AT A GLANCE
The Child Protection and Public Safety Act legislation includes these proposed changes to the Georgia juvenile code:
• Creates a Child in Need of Services process that will oversee noncriminal juvenile offenders through state agencies or Juvenile Court.
• Gives children more rights.
• Clarifies the definition of abuse.
• Child would have proper representation by an attorney if he or she disagrees with a guardian often appointed by the court to oversee the child's well-being.
Source: The Child Protection and Public Safety Act
The repeated detention of teens and adolescents for breaking noncriminal rules puts Georgia at risk of losing $2 million in federal funds, local experts say.
Georgia law allows adolescents who wind up in the juvenile court system for infractions such as skipping school or missing curfew to be treated similar to juveniles who commit crimes and are locked in detention centers, said Dr. Sandra Stone, vice president of academic affairs at Dalton State and a researcher on juvenile justice reform.
But federal law says juveniles who obey court orders shouldn't be locked up but dealt with through other means.
Detaining nonviolent juveniles is risky for the adolescents and frustrating for judges, who sometimes have no alternatives, she said.
"What you really need are some resources to provide options for the judges," she said. "The courts aren't trying to intentionally do this; it's just the best alternative."
After several years of talking about overhauling the juvenile code, state lawmakers this session hope to pass a bill that would create a better support system for youthful offenders and potentially save the state money.
If the legislation -- filed as the Child Protection and Public Safety Act -- becomes law, it will create a new process called Child in Need of Services to oversee juveniles who are considered low or no risk, officials said.
Under the plan, state agencies would monitor adolescents who fall into the category by creating a case plan for each individual and offering intervention programs, said Kirsten Widner, director of Policy and Advocacy for the Barton Child Law and Policy Center at Emory University. That could mean anything from anger management to after-school programs.
"Instead of saying, 'You've done something wrong,' it says 'it looks like you need some help.'" Widner said.
CLOSE TO THE LINE
An estimated 1,391 juveniles who committed noncriminal offenses were placed in the youth detention systems across Georgia in 2011 pending a court disposition, according to figures from the Department of Juvenile Justice.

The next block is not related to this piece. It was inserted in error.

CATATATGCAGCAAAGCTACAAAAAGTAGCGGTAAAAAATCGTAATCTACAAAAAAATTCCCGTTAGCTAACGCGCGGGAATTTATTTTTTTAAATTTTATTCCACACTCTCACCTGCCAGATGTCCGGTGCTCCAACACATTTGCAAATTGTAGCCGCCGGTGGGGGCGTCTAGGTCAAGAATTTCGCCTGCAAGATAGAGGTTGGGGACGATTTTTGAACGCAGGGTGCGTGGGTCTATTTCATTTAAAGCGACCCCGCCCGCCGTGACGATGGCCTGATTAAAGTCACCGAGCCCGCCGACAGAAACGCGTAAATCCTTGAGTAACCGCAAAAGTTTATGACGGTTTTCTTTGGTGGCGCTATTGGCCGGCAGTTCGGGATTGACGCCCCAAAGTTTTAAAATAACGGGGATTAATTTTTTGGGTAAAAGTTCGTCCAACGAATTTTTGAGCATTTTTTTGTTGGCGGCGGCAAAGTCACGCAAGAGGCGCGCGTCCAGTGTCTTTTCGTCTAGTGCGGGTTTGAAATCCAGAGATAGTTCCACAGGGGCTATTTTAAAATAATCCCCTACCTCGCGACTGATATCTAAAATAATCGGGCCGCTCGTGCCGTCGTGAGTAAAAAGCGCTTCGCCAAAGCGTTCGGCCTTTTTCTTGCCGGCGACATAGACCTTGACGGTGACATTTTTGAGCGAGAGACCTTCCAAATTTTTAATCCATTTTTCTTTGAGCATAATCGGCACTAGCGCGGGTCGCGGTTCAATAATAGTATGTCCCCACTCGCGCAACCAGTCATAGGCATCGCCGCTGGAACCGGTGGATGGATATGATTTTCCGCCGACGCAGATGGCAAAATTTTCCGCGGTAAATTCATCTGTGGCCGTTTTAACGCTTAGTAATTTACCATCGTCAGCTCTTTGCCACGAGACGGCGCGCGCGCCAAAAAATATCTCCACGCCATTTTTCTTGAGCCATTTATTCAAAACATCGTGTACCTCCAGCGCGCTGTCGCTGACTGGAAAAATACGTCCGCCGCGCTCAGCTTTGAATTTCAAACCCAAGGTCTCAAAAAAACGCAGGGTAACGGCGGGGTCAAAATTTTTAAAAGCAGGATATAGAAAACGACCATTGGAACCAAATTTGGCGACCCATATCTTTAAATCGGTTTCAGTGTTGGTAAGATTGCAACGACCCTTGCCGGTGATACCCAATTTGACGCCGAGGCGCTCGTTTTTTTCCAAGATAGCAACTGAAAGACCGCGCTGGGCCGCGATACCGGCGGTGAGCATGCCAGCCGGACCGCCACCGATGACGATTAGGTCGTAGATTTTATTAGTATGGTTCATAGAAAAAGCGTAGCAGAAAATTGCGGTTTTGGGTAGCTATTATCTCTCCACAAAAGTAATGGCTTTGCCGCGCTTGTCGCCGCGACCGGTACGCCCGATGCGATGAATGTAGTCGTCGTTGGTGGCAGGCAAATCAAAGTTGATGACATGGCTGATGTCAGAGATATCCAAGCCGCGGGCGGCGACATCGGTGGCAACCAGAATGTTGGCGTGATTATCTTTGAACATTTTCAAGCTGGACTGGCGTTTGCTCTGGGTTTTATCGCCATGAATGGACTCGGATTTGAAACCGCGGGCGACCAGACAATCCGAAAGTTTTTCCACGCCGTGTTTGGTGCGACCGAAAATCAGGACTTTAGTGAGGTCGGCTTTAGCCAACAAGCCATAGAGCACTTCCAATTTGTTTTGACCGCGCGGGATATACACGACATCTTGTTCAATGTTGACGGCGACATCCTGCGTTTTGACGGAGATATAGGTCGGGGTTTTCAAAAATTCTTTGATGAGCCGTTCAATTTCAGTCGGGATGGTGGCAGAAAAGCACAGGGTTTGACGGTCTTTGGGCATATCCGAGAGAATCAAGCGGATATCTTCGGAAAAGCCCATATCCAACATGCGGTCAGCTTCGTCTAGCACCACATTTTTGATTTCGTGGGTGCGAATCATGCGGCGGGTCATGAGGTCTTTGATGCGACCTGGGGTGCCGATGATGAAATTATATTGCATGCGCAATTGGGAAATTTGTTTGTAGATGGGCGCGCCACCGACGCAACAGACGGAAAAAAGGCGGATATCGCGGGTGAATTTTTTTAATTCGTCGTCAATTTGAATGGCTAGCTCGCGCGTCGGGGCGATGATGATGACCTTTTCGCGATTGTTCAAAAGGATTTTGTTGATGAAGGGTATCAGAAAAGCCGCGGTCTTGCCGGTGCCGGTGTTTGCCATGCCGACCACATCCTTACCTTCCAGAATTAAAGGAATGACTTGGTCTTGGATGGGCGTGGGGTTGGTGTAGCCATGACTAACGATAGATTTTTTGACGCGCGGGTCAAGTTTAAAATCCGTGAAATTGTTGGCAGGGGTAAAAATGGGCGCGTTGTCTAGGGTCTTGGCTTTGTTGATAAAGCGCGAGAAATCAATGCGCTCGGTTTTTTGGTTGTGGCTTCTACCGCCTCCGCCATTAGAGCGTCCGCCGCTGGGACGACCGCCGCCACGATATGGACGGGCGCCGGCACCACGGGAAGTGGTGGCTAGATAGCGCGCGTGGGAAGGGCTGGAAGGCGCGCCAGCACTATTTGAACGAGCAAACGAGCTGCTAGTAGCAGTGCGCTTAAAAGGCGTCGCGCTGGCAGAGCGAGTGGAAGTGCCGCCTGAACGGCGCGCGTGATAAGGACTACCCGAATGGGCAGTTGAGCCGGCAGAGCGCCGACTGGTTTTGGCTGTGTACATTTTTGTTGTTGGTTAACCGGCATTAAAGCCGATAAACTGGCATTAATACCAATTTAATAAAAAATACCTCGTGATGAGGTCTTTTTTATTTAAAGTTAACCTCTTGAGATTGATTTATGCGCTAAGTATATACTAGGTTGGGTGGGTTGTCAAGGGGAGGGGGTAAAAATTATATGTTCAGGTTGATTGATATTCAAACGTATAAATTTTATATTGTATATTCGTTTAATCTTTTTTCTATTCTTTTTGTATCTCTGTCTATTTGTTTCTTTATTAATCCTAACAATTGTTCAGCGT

Federal law severely limits the amount of time these offenders can serve detention, Widner said. But states are given a certain range of noncompliance based on population before they are considered in violation of federal law.
States that exceed the range are in danger of losing their funding, which flows down to counties for court services and prevention programs, said Joe Vignati, an administrator with the Governor's Office for Children and Families.
From 2006 to 2010, Georgia had a drastic jump in how many status offenders were reported to be locked up, figures show. But Vignati said it isn't clear whether the increase is because of more incidents or better data collection.
What is clear is that locking up nonviolent juveniles increases the risks to their well-being, experts say.
"These kids are not really posing a risk to the public; often they're more the victims," Stone said.
Many of these children are victimized when they enter a detention center, or they pick up bad habits from their peers, she said.
Walker County Juvenile Court implemented a new program to try to keep children who repeatedly skip school out of the juvenile system and saw great results, said Juvenile Judge Bryant Henry. The program also tries to focus on including the parents.
And that's what experts and lawmakers hope to do with changes to the juvenile code.
Options such as safe houses, after-school and recreational programs, anger and behavior management counseling and therapy are some of the ways to alter behavior and keep adolescents from returning to court, experts and lawmakers say.
"As courts are trying to handle their needs, sometimes they over-discipline by taking them into custody," said Rep. Wendell Willard, R-Sandy Springs, who is sponsoring the House bill. "The hope is to have children remain in the community as much as possible."
The whole family has to be involved in the process because often what's going on at home reflects how the child acts out, Stone said.
Besides the benefits to the family, these alternative programs are intended to save the state money.
It costs roughly $250 a day to house a juvenile, but an alternative treatment like multisystematic therapy would cost $180 less, according to the study "Status Offenders in Georgia's Juvenile Justice System," which Stone helped lead.
Experts say the state may have to reallocate money from the current detention centers to pay for the alternative programs.
"Probably everybody across the country, they wish they had more options," Henry said. "But somebody's got to find a way to pay for that stuff."
Joy Lukachick Smith is the city government reporter for the Chattanooga Times Free Press. Since 2009, she's covered crime and court systems in North Georgia and rural Tennessee, landed an exclusive in-prison interview with a former cop convicted of killing his wife, exposed impropriety in an FBI-led, child-sex online sting and exposed corruption in government agencies. Earlier this year, Smith won the Malcolm Law Memorial Award for Investigative Reporting. She also won first place in ...